For innovative millennials who don’t want to become entrepreneurs, Wooldridge offers this guide to intrapreneurship.
As debut author Wooldridge defines it, “Intrapreneurs are the gain-fully employed workers of successful companies that use the staff, infrastructure, and resources in their company as catalysts to foster, forge and bring to market new products, or processes through the skills only found within entrepreneurial leaders.” She explains that millennials often don’t have the financial resources to become entrepreneurs, so many explore other business options. In her first chapter, Wooldridge outlines the process for developing a personal vision statement. Next, she lays out a lucid plan for setting and reaching goals, including the SMART (specific, measurable, achievable, realistic and timely) and CLEAR (collaborative, limited, emotional, appreciable, refinable) goal-setting systems. Wooldridge provides tips for clear and effective communication, including a five-step plan for avoiding misunderstandings: listen carefully to the speaker, don’t interrupt, show interest, set aside judgment, and offer feedback. She highlights the value of being a “game changer”; i.e., someone who creates and executes innovations, and details the importance of proactive rather than reactive behaviors. Like many business guides, this one emphasizes creating a good work-life balance; it also recommends taking time to volunteer and contribute to the community. While Wooldridge’s business advice is sound, it doesn’t quite live up to the book’s title. Aside from the introduction, her suggestions could apply equally well to anyone—would-be intrapreneur or not. The tips for building and maintaining a strong team are probably the most applicable but aren’t particularly new or different.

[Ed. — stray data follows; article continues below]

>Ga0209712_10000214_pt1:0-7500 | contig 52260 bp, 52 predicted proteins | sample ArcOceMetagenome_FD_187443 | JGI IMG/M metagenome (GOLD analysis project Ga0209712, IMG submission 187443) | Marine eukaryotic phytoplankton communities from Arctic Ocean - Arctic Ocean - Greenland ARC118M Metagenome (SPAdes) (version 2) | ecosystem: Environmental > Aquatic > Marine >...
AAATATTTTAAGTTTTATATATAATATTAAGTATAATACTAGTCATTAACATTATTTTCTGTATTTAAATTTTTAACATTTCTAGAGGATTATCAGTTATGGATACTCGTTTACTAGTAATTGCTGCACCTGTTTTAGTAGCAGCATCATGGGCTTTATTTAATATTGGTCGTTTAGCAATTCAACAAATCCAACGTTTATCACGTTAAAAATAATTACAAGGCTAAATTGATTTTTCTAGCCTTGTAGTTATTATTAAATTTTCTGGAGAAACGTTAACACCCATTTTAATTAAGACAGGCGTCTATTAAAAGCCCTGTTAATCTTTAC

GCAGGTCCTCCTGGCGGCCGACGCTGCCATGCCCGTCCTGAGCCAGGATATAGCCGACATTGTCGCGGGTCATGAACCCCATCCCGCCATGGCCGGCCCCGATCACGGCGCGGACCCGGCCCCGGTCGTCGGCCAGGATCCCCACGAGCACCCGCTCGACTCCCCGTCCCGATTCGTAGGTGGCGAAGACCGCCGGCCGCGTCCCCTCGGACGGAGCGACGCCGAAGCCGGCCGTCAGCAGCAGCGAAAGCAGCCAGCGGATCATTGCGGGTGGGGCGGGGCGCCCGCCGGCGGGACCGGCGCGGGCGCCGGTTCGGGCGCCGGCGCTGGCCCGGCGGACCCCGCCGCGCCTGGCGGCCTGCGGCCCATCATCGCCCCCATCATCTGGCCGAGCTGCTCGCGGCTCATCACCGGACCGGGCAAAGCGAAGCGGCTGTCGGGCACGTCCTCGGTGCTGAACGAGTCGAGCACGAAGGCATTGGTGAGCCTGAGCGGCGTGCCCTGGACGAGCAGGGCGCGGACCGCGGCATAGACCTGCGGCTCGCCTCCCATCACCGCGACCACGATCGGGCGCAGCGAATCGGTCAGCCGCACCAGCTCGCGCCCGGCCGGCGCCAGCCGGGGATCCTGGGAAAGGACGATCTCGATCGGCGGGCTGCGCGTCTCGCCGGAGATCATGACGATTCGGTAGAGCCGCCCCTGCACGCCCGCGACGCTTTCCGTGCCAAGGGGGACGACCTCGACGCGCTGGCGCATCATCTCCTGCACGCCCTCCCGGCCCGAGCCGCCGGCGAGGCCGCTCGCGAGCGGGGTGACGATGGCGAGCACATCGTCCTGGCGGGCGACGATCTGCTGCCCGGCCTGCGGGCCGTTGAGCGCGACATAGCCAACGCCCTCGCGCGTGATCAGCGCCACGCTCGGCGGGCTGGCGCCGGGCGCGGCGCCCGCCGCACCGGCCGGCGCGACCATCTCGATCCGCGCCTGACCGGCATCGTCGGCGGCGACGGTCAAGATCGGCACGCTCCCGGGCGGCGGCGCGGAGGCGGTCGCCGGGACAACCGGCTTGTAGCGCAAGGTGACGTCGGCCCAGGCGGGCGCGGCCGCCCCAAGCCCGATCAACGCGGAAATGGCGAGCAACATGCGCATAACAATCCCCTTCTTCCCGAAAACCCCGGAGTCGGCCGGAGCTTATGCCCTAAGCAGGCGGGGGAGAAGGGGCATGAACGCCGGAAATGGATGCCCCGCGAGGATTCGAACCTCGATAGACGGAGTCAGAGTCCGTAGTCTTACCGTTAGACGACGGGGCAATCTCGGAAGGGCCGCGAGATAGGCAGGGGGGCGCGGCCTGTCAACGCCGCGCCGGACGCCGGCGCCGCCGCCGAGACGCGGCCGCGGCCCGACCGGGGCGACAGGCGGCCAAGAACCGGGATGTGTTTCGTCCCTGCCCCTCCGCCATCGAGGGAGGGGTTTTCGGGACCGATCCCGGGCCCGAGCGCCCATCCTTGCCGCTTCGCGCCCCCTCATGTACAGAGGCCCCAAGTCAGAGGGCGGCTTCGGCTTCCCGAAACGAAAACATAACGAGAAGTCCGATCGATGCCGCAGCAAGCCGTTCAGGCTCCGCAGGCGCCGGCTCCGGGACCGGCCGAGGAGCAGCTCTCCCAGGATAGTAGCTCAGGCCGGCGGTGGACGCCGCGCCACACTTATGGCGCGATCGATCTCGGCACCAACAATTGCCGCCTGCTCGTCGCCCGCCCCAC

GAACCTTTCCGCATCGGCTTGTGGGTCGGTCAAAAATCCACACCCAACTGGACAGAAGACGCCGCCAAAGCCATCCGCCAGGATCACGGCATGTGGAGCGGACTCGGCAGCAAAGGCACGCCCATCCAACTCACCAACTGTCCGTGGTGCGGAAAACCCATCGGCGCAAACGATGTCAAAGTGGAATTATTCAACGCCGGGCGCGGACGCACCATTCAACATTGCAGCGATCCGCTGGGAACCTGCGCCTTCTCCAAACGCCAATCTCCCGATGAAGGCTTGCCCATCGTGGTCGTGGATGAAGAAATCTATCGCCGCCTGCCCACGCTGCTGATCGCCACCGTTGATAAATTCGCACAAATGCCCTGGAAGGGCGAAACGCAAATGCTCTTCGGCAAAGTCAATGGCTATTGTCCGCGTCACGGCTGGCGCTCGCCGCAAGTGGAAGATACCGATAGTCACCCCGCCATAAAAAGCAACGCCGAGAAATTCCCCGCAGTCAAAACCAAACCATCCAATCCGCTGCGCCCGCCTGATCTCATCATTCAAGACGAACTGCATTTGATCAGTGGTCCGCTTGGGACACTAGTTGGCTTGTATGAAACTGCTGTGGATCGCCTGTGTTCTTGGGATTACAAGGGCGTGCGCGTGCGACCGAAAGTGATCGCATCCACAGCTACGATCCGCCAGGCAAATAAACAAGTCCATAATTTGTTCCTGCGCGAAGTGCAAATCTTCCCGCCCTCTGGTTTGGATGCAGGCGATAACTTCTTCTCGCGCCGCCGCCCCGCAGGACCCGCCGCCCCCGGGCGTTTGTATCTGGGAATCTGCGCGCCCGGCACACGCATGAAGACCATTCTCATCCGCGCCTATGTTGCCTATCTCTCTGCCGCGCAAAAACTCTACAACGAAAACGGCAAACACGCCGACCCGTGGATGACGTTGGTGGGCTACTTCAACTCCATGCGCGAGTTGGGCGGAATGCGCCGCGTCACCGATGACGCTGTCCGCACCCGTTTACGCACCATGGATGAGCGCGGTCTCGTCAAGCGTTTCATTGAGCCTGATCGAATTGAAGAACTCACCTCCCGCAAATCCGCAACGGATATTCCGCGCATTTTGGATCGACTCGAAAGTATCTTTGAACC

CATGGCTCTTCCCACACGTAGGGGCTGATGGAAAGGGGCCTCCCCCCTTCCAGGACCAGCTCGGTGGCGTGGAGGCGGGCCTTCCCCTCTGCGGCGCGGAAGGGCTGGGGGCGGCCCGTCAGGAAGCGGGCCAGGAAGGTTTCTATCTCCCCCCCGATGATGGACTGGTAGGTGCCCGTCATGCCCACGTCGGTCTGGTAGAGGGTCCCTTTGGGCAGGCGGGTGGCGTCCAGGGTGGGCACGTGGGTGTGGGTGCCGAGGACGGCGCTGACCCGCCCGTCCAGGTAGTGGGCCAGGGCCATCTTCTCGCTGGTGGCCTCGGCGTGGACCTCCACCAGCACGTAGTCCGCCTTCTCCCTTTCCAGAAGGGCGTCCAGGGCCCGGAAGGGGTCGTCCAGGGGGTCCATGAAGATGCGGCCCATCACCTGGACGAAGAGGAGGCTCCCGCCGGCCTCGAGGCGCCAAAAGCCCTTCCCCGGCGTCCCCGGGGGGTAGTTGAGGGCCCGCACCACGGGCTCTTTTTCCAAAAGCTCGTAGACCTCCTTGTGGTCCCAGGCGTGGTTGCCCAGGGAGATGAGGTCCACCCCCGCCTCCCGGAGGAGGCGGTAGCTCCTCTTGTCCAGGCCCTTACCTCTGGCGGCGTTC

Revisits basic business advice; intrapreneurs should look elsewhere for more specific guidance.